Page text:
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California Homestead: Pomegranate – Our First Season Harvesting

Reading Time: 5 minutes

In this post we share photos of our first experience harvesting pomegranates from a mature tree on the property and include a recipe for pomegranate jelly.

A brief history

  • Native to Central Asia
  • First cultivation around 2200 B.C. by the Sumerians in present day Basra, Iraq
  • By 1300 B.C. spread to Asia Minor –> Phoenicians
  • Traders called pomegranate the “fruit of paradise”
  • By 500 B.C. spread to Samarkand and China, new varieties introduced
  • The pomegranate appears in Homer’s The Odyssey and Ancient Greek mythology
  • Jewish custom says that the 613 seeds of a pomegranate represent the 613 commandments in the Torah
  • Pomegranates are found in the tomb of King Tut
  • Mention of the pomegranate is found in the Qu’uran
  • The Spanish bring the pomegranate with the to the New World – introduction to Mexico, in the 1500s introduction to California and in 1700s introduction to Spanish Florida

If you’d like to continue learning about pomegranates, we recommend Richard Ashton’s The Incredible Pomegranate Plant & Fruit, a well rounded introduction to the nature of pomegranates, including history, varieties, and use around the world.

Growing pomegranates

We learned a few key things ahead as we researched planting and tending to pomegranates:

  • Time to maturation: 6-7 months from the time of first flower.
  • Soils: Pomegranates do best in deep loamy soils, but also grow quite well in sandy and clay soils.
  • Watering: 50 to 60 inches of water every year.
  • Sun exposure: Pomegranates like dry environments with full sun.
  • USDA Hardiness Zones: 7-10
  • Pomegranates are typically sold for $2 per fruit at the store.

A mature pomegranate tree

The tree begins to flower

Pomegranates mature

Our pomegranate harvest this season

Pomegranate Jelly preparation, cook time & yield

Yield: 3 liters

Once opened, this pomegranate jelly lasts about 2-3 weeks.

This recipe requires preparation of the jelly and sanitization of the mason jars to ensure no bacterial growth.


  • 8 pomegranates (yields about 4 cups pomegranate juice)
  • 1/4 cup lemon juice
  • 6 oz Ball Pectin * (if you’re using an alternative Pectin brand, calculate equivalencies here).
  • 5 cups white cane sugar


  1. 8 eight oz. Mason Jars
  2. Fine mesh strainer
  3. Blender
  4. 6-quart pan for bringing jelly ingredients together
  5. Large pot for sanitizing mason jars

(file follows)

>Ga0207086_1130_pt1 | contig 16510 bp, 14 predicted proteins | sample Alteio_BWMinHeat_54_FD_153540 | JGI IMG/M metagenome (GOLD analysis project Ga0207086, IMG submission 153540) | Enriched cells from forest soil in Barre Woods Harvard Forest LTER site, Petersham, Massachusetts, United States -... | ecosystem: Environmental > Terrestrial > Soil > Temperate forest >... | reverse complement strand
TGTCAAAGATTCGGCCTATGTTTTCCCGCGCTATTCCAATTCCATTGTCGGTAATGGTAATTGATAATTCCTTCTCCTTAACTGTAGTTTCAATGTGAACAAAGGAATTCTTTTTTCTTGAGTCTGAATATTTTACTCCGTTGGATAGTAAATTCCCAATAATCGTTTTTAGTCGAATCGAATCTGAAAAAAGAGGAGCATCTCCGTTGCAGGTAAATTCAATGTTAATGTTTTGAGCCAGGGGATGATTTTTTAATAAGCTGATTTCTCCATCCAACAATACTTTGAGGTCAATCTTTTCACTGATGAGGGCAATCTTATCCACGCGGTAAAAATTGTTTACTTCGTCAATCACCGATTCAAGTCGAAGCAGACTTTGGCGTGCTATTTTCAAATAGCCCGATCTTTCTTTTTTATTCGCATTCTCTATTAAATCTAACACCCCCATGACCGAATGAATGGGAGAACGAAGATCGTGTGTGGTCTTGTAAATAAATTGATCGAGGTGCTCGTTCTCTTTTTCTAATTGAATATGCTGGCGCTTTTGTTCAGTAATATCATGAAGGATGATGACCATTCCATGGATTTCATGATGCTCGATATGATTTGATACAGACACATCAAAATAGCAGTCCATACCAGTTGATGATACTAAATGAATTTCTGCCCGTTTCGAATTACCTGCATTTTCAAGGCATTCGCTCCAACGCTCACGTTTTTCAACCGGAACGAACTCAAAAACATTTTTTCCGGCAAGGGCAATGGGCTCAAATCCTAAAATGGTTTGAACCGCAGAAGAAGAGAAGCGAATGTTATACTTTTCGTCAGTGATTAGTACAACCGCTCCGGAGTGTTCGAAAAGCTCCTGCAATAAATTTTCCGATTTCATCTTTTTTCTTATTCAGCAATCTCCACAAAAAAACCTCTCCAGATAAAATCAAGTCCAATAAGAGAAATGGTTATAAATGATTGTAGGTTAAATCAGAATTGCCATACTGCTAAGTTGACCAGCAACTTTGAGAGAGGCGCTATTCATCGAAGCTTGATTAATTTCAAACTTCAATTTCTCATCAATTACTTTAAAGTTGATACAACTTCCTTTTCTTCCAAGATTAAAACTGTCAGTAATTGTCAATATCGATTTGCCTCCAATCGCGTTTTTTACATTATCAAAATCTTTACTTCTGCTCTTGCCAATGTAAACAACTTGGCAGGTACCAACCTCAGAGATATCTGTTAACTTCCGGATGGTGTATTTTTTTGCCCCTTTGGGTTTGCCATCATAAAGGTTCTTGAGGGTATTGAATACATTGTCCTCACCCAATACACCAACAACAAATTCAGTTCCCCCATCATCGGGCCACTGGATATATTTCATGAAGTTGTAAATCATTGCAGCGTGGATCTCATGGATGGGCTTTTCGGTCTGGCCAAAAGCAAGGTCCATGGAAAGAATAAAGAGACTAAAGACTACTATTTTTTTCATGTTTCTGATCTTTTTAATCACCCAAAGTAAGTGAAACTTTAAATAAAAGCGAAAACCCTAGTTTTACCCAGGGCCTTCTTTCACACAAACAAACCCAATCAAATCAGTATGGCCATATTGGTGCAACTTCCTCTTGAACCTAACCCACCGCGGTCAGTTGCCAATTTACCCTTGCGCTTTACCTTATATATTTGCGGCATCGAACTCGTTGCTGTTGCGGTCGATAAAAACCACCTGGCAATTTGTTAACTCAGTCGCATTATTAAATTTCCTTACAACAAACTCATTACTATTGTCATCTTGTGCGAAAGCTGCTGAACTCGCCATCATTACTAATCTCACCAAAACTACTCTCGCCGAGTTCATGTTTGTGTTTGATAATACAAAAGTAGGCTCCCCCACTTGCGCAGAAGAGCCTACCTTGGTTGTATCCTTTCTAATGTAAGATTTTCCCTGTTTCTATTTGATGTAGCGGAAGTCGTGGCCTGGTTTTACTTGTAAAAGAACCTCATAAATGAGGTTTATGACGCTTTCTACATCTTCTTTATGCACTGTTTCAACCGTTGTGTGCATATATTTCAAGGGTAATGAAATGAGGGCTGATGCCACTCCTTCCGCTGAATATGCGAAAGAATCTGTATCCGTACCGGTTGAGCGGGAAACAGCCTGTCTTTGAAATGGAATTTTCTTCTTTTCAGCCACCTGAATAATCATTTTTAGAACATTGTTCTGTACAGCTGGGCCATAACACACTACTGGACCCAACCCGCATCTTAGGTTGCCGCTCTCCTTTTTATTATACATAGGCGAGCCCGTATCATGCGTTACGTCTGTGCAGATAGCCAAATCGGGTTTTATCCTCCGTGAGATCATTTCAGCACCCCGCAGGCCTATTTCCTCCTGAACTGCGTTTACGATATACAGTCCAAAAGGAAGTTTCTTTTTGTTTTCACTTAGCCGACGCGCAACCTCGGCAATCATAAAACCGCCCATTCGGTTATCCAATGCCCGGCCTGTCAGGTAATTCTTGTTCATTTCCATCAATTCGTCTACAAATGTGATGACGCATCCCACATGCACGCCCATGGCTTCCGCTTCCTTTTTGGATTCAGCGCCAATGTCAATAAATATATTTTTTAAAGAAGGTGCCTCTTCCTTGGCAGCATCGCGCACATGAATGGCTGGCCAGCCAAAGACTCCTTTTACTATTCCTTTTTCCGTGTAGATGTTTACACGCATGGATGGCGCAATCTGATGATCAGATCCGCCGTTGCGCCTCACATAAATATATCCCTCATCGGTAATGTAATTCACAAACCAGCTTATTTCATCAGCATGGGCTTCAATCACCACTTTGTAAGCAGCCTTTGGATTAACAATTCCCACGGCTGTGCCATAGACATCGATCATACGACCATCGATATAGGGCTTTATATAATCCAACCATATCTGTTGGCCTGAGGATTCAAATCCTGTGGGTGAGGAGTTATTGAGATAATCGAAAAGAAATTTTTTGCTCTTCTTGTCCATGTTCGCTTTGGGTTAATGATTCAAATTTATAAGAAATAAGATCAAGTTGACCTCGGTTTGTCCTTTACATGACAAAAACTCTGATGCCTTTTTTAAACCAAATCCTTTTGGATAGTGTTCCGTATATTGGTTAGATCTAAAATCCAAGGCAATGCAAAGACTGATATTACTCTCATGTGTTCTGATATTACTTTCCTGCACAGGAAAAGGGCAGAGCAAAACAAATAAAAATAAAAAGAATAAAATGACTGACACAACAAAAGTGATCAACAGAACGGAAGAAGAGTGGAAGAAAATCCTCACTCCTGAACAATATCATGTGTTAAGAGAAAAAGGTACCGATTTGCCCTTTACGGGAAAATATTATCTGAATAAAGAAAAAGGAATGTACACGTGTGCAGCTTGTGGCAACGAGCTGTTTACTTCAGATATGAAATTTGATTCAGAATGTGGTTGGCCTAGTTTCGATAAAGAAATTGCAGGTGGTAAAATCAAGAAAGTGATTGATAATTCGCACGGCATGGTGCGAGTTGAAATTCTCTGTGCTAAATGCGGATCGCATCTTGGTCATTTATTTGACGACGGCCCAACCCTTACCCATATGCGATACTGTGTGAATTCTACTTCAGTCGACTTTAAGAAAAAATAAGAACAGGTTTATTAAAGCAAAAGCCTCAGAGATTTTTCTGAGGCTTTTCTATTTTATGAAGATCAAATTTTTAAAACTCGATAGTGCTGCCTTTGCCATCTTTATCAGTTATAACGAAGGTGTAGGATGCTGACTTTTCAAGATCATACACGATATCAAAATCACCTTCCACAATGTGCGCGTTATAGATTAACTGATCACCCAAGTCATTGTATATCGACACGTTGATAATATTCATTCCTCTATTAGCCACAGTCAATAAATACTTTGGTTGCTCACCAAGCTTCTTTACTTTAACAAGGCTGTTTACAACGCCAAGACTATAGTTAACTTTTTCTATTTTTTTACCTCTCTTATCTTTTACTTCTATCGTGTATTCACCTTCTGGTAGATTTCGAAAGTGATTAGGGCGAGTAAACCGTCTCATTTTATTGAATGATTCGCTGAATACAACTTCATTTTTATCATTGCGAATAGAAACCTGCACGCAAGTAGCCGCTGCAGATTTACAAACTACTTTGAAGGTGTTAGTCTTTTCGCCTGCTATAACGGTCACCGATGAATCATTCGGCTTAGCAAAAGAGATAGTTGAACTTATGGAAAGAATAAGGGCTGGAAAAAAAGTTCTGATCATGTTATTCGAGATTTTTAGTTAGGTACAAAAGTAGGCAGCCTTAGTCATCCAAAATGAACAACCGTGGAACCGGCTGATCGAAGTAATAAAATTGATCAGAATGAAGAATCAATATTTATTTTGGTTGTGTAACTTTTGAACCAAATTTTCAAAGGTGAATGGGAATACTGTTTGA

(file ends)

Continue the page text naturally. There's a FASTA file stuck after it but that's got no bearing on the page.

6. Tongs to remove jars from boiling water
  7. Small bowl for sanitizing mason jar lids


Extract seeds from the pomegranate

  1. Cut open the pomegranates.
  2. Place the cut pomegranate into a large bowl filled with water.
  3. Place your hands under the water and pick the seeds apart from the rind and membrane. The seeds will fall to the bottom of the bowl and the rind and membrane will float to the top.
  4. Remove the rind and membrane.
  5. Strain the seeds and place them in a blender.
  6. Pulse the blender to break the seeds up.
  7. Pour the seed juice through the strainer into a bowl. Try to extract as much juice as possible.

Sanitize the mason jars and lids

  1. Separate the mason jar lids from the jar.
  2. Bring water to a boil in a large pot.
  3. Place the mason jars and lids into the boiling water for five minutes.
  4. Place the lids into a smaller bowl and pour boiling water over them to sterilize.
  5. Use tongs to remove the jars from water. Place on a clean kitchen cloth.

Create the pomegranate jelly

  1. In a 6-quart pan, combine pomegranate juice, lemon juice, and pectin. Bring the ingredients to a rolling boil. Stir constantly to prevent scorching.
  2. When the mixture can no longer be stirred down, add in sugar, stirring in one cup at a time. Bring to a boil for two minutes. Avoid burning the jelly at the bottom of the pan.
  3. Remove the jelly from the heat.

Pour hot jelly into the sanitized mason jars

  1. Pour liquid into each mason jar, until about 75% full.
  2. Immediately place the lids on the mason jar and seal.


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